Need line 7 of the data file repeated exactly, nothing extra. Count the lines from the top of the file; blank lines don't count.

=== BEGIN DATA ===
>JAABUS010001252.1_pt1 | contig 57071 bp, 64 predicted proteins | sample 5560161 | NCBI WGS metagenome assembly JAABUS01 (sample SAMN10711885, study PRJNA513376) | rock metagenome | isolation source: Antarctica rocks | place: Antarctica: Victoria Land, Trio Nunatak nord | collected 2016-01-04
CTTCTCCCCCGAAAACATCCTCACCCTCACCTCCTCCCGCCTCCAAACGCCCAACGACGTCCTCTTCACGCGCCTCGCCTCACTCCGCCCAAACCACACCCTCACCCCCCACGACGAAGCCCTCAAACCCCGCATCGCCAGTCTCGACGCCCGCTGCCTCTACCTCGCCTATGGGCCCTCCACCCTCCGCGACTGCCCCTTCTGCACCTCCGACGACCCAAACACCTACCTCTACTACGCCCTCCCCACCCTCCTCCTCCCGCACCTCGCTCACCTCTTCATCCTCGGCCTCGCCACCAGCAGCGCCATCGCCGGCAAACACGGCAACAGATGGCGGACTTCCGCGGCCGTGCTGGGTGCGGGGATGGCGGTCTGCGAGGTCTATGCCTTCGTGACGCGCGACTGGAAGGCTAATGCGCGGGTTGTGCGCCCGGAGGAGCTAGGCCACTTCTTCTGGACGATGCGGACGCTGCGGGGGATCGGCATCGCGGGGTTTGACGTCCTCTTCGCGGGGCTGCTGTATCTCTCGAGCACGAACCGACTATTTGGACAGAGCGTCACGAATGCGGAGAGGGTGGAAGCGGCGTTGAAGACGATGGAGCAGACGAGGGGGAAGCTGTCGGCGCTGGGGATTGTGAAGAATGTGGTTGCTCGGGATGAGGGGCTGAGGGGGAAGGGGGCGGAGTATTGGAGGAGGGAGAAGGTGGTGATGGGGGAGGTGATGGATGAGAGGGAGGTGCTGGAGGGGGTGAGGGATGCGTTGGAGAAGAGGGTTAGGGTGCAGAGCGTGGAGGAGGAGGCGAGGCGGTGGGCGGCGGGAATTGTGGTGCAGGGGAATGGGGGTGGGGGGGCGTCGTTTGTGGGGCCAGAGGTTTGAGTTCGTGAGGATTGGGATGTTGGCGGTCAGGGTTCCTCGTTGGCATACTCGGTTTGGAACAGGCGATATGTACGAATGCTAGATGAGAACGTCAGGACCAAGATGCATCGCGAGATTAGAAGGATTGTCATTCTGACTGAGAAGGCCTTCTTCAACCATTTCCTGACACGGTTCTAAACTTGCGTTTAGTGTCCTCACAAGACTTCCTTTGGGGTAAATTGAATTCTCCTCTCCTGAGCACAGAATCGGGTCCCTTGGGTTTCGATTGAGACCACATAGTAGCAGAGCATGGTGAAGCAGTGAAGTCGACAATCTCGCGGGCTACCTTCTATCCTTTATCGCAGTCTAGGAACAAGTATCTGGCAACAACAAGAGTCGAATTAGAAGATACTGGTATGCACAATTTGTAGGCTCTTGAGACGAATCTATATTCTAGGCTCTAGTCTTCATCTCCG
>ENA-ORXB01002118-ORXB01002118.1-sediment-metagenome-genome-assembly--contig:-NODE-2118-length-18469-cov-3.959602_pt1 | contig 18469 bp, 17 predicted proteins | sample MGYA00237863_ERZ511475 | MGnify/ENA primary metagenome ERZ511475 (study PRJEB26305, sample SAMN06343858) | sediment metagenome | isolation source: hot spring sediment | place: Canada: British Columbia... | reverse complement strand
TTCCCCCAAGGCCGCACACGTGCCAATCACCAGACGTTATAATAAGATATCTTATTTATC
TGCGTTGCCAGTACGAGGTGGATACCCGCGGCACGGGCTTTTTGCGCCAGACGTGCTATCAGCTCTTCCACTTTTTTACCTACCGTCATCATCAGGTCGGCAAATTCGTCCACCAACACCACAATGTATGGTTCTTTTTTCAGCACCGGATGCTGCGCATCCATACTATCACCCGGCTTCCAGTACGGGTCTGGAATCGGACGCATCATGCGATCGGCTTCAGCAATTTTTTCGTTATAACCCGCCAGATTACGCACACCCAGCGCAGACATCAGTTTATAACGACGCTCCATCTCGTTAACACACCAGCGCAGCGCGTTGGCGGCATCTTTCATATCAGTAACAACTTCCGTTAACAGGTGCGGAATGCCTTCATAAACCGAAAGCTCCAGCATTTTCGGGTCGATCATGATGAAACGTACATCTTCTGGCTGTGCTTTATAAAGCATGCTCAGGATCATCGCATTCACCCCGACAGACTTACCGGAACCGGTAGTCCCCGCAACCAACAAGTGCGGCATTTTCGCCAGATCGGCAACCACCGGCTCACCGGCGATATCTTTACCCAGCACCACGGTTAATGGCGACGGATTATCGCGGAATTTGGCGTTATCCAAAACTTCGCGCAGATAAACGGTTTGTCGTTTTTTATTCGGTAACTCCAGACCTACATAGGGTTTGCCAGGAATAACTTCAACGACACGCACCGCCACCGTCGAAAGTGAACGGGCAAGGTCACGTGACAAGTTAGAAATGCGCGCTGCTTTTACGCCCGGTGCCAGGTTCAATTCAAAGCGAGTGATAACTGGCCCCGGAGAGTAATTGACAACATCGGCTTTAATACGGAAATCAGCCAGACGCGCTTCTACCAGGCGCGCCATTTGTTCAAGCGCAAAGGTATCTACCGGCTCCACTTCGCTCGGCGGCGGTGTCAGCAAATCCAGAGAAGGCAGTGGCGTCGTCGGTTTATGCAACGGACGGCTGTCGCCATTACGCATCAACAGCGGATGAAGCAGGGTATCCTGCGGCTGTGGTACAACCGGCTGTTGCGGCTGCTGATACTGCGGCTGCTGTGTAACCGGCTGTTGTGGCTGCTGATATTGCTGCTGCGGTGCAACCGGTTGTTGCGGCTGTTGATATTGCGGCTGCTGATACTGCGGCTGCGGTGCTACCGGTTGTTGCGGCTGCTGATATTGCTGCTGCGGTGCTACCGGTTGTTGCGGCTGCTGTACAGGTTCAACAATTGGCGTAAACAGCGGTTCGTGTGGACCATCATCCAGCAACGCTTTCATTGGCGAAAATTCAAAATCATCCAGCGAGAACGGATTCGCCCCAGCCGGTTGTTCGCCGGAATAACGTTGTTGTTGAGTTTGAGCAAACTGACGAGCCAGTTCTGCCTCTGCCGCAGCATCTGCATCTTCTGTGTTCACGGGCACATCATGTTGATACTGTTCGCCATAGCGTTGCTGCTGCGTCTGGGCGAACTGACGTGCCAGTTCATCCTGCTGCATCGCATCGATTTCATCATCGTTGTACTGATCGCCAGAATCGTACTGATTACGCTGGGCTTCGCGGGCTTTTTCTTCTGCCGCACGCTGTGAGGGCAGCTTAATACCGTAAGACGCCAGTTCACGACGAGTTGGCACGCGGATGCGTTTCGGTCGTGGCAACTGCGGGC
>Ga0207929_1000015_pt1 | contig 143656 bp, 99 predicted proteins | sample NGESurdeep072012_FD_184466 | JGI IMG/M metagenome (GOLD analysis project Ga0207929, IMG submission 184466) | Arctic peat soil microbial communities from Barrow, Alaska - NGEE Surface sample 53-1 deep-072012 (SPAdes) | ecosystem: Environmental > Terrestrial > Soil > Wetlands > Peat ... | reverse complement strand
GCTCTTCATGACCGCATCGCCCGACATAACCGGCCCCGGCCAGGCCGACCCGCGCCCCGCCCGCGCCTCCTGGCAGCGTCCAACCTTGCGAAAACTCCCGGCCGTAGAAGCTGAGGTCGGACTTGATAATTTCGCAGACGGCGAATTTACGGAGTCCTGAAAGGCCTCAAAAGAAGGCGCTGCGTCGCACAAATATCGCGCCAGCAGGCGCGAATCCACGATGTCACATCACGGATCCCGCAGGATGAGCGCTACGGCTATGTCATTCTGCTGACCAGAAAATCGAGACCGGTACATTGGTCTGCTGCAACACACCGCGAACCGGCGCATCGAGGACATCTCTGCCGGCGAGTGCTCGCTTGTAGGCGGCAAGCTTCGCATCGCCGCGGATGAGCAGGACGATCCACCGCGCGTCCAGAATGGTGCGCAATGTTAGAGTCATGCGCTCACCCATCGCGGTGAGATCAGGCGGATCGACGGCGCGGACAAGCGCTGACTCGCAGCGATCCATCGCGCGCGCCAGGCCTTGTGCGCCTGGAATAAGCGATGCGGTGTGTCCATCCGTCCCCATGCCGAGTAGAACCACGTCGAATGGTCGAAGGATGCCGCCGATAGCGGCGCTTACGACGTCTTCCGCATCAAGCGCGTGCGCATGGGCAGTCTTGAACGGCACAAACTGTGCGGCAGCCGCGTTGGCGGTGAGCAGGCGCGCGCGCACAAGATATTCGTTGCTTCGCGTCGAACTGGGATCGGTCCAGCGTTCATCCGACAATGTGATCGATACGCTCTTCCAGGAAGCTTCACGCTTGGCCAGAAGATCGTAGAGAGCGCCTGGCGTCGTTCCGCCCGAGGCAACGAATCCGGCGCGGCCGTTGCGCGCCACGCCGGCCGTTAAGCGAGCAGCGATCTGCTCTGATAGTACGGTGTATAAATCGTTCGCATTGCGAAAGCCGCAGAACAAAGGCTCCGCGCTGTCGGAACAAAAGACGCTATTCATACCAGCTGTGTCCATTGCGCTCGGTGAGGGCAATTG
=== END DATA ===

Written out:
GCTCTTCATGACCGCATCGCCCGACATAACCGGCCCCGGCCAGGCCGACCCGCGCCCCGCCCGCGCCTCCTGGCAGCGTCCAACCTTGCGAAAACTCCCGGCCGTAGAAGCTGAGGTCGGACTTGATAATTTCGCAGACGGCGAATTTACGGAGTCCTGAAAGGCCTCAAAAGAAGGCGCTGCGTCGCACAAATATCGCGCCAGCAGGCGCGAATCCACGATGTCACATCACGGATCCCGCAGGATGAGCGCTACGGCTATGTCATTCTGCTGACCAGAAAATCGAGACCGGTACATTGGTCTGCTGCAACACACCGCGAACCGGCGCATCGAGGACATCTCTGCCGGCGAGTGCTCGCTTGTAGGCGGCAAGCTTCGCATCGCCGCGGATGAGCAGGACGATCCACCGCGCGTCCAGAATGGTGCGCAATGTTAGAGTCATGCGCTCACCCATCGCGGTGAGATCAGGCGGATCGACGGCGCGGACAAGCGCTGACTCGCAGCGATCCATCGCGCGCGCCAGGCCTTGTGCGCCTGGAATAAGCGATGCGGTGTGTCCATCCGTCCCCATGCCGAGTAGAACCACGTCGAATGGTCGAAGGATGCCGCCGATAGCGGCGCTTACGACGTCTTCCGCATCAAGCGCGTGCGCATGGGCAGTCTTGAACGGCACAAACTGTGCGGCAGCCGCGTTGGCGGTGAGCAGGCGCGCGCGCACAAGATATTCGTTGCTTCGCGTCGAACTGGGATCGGTCCAGCGTTCATCCGACAATGTGATCGATACGCTCTTCCAGGAAGCTTCACGCTTGGCCAGAAGATCGTAGAGAGCGCCTGGCGTCGTTCCGCCCGAGGCAACGAATCCGGCGCGGCCGTTGCGCGCCACGCCGGCCGTTAAGCGAGCAGCGATCTGCTCTGATAGTACGGTGTATAAATCGTTCGCATTGCGAAAGCCGCAGAACAAAGGCTCCGCGCTGTCGGAACAAAAGACGCTATTCATACCAGCTGTGTCCATTGCGCTCGGTGAGGGCAATTG